Mourning Nicholas Berg

Lord knows there are political points that could be made about the horrible tragedy -- the horrible crime -- of the murder by Islamic extremists of Nicholas Berg.

Already the political tug-of-war over Berg's life and his death has begun. (Not for nothing do we all agree politics is a dirty business.) Everything is sorting itself out nicely into the facts for "their side," i.e. the pro-war pro- Bush camp, and "our side," the anti-war anti-Bush camp.

"They" can claim Nicholas Berg himself -- one of the most admirable- sounding Americans to come our way in a long time. He was a supporter of the war. He traveled to Iraq on his own because he was adventuresome, and idealistic, and because he had at age 26 set up his own company from scratch: Having built a radio tower in his backyard for fun, he now wanted to get wealthy by helping rebuild radio towers in Iraq. In the New York Times profile of the young man, one friend of the family says he "was a great kid. If anyone wanted a son, you'd want Nick for a son."

"They" can also lay a claim to some of the anger and disgust we feel for those who murdered Berg and then bragged about it. "They" can channel it -- with hardly any difficulty at all, because my anger at least is halfway there already -- into wanting to see bloodshed in return.

And "we"? We can claim Nicholas Berg's father, Michael -- who opposed the war his son supported; whose anger and disgust with the US government for starting this mess we share.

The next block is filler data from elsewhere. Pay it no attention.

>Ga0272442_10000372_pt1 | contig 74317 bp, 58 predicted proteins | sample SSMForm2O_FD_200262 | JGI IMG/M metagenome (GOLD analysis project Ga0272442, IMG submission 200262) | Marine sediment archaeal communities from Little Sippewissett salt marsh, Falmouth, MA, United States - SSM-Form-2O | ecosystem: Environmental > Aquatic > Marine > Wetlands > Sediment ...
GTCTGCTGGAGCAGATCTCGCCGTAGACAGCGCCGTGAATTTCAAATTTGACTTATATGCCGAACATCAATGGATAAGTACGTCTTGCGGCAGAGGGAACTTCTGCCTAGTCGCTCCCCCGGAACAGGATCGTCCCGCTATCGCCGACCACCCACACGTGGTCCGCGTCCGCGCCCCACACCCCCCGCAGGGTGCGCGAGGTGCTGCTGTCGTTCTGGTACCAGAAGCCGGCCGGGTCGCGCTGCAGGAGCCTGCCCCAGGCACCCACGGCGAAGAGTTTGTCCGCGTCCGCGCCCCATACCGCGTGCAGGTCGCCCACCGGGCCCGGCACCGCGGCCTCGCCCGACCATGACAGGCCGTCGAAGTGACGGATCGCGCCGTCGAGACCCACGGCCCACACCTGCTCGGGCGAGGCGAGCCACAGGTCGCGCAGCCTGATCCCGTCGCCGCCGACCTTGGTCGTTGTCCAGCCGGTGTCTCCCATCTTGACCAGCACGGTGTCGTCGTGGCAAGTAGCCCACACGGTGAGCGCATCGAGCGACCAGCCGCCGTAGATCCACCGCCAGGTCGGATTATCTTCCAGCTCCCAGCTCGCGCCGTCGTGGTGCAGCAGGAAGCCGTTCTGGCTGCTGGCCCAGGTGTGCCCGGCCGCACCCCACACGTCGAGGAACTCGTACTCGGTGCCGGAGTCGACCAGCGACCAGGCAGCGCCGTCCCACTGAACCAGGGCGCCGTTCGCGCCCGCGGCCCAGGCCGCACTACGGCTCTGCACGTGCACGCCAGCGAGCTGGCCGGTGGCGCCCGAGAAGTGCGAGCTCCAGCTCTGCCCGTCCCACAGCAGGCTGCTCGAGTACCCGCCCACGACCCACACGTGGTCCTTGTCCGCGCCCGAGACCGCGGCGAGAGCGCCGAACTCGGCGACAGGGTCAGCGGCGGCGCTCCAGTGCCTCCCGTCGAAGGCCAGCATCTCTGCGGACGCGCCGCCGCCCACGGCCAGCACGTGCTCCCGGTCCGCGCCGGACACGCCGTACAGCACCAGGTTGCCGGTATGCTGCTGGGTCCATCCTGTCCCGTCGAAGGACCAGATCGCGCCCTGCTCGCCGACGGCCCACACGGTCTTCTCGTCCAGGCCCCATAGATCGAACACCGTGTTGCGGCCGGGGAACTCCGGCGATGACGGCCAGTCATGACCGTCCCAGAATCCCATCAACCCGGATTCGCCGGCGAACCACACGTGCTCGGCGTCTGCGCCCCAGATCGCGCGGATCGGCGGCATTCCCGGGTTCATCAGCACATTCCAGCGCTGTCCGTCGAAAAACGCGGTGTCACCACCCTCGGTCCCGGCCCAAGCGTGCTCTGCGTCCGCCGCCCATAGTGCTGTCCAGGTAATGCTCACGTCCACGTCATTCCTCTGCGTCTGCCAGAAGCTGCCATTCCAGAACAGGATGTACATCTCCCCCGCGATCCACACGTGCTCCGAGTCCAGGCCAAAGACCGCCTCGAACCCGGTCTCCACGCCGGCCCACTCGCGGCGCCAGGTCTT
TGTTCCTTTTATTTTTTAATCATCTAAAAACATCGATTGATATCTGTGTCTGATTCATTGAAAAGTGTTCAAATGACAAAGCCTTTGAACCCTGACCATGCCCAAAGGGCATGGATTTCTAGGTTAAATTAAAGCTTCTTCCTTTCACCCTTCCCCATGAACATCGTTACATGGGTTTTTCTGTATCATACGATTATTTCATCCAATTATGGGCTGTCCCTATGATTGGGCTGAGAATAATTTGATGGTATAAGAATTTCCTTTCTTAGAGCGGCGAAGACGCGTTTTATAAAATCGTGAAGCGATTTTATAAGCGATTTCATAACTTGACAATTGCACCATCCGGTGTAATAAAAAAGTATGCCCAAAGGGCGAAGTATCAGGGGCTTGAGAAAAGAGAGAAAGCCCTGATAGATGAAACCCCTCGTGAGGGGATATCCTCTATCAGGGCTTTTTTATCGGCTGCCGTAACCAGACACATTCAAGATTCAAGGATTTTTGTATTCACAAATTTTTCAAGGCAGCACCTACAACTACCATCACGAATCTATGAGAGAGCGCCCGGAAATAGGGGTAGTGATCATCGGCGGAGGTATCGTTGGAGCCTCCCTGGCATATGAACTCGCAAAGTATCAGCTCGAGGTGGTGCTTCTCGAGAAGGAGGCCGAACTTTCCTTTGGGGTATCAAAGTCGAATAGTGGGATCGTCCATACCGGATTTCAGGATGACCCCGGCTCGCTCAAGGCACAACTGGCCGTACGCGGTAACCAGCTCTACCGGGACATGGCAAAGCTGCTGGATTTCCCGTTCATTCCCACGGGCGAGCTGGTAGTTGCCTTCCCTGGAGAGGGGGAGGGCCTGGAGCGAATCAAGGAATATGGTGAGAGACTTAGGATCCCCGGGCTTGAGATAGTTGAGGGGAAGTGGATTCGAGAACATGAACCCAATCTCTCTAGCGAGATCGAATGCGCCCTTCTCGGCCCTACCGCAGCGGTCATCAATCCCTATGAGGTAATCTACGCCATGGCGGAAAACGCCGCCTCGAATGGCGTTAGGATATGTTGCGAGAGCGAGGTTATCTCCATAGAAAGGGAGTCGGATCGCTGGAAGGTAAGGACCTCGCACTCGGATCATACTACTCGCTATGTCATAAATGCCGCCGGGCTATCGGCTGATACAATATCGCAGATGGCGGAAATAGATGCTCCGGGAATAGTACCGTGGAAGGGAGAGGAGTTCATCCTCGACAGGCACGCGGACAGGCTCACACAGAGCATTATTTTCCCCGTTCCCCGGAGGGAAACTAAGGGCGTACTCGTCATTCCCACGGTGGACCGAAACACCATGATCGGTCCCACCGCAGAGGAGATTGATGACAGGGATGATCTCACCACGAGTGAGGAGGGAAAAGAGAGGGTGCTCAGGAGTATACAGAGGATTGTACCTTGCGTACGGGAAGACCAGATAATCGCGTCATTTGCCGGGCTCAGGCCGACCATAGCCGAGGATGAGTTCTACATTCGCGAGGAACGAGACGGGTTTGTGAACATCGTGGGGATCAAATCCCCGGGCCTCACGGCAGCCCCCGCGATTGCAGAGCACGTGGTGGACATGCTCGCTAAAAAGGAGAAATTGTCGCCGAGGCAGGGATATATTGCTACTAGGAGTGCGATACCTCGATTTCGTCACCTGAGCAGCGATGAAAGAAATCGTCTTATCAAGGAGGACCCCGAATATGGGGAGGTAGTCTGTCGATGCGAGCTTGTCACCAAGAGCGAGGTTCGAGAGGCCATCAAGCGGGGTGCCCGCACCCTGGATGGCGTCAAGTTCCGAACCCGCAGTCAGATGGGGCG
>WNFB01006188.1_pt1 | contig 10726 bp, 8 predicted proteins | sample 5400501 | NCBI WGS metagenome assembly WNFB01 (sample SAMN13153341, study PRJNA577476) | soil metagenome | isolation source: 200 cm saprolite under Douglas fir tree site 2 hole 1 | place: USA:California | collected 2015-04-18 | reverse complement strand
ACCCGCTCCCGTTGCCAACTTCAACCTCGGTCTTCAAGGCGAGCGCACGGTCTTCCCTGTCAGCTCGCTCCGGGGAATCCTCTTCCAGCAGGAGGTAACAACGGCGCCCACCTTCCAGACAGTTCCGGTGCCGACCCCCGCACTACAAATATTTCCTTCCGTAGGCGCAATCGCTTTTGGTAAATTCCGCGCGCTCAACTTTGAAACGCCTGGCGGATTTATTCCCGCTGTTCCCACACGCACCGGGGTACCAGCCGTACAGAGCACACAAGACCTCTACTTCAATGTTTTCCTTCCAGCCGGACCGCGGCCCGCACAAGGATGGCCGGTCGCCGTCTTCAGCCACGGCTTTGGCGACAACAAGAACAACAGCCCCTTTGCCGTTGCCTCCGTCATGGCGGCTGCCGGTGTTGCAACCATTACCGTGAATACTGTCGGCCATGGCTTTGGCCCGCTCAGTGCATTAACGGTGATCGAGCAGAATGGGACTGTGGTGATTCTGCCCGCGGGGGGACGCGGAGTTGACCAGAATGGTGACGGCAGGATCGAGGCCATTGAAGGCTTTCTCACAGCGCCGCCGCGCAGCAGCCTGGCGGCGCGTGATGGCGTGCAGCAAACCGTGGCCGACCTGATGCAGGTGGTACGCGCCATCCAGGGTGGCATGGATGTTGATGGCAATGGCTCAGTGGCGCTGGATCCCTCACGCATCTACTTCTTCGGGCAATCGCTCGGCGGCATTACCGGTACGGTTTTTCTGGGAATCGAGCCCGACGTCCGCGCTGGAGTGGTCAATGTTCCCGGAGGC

"We" can point out that bloodshed to avenge bloodshed is a vicious cycle we'll never escape. To which "they" can counter: Why are you always talking more about the killings of Iraqis than of Americans?

And it will go from there. Soon enough, I expect those who claim the son will try to take him away from the father.

Wondering what that might look like? You don't have to wonder: Just check out Bill O'Reilly's interview of Jeremy Glick, whose father, a Port Authority worker, died in the 9/11 attacks. Glick signed an advertisement, "Not in Our Name," to oppose the war in Afghanistan. So O'Reilly had him on the show to slap him around and tell him "I don't think your father would approve of this," and ultimately, of course, to shut up, shut up, shut up.

This time around it's the son who died, and the father who's left behind. But the political hacks at least are the same, and they are already circling -- wondering which facts to seize and hold high for all to see, and which ones to kick furtively under the rug.

It's all so sad, I wish I could stop it from happening. Just like, when I saw the paper this morning and the story of Nicholas Berg's death, I wished I could have stopped that from happening as well.

The only thing it seems worth saying today is to offer condolences to the Bergs. We -- by which I mean we Americans (on this day I'll presume to speak for both sides) but also many kind and good Iraqis -- are very sorry for your loss.

Matt Bivens writes the Daily Outrage column for The Nation.

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